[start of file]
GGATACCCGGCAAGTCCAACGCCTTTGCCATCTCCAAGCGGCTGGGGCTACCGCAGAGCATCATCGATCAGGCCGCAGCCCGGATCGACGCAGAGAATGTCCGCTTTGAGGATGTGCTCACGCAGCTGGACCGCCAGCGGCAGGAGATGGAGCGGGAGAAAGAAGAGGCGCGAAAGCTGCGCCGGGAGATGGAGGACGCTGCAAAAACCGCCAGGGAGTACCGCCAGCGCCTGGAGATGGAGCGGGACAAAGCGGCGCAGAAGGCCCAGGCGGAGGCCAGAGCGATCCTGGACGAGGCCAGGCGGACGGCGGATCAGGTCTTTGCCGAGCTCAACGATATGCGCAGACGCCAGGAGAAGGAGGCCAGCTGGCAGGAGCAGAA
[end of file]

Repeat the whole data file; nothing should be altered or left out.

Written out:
GGATACCCGGCAAGTCCAACGCCTTTGCCATCTCCAAGCGGCTGGGGCTACCGCAGAGCATCATCGATCAGGCCGCAGCCCGGATCGACGCAGAGAATGTCCGCTTTGAGGATGTGCTCACGCAGCTGGACCGCCAGCGGCAGGAGATGGAGCGGGAGAAAGAAGAGGCGCGAAAGCTGCGCCGGGAGATGGAGGACGCTGCAAAAACCGCCAGGGAGTACCGCCAGCGCCTGGAGATGGAGCGGGACAAAGCGGCGCAGAAGGCCCAGGCGGAGGCCAGAGCGATCCTGGACGAGGCCAGGCGGACGGCGGATCAGGTCTTTGCCGAGCTCAACGATATGCGCAGACGCCAGGAGAAGGAGGCCAGCTGGCAGGAGCAGAA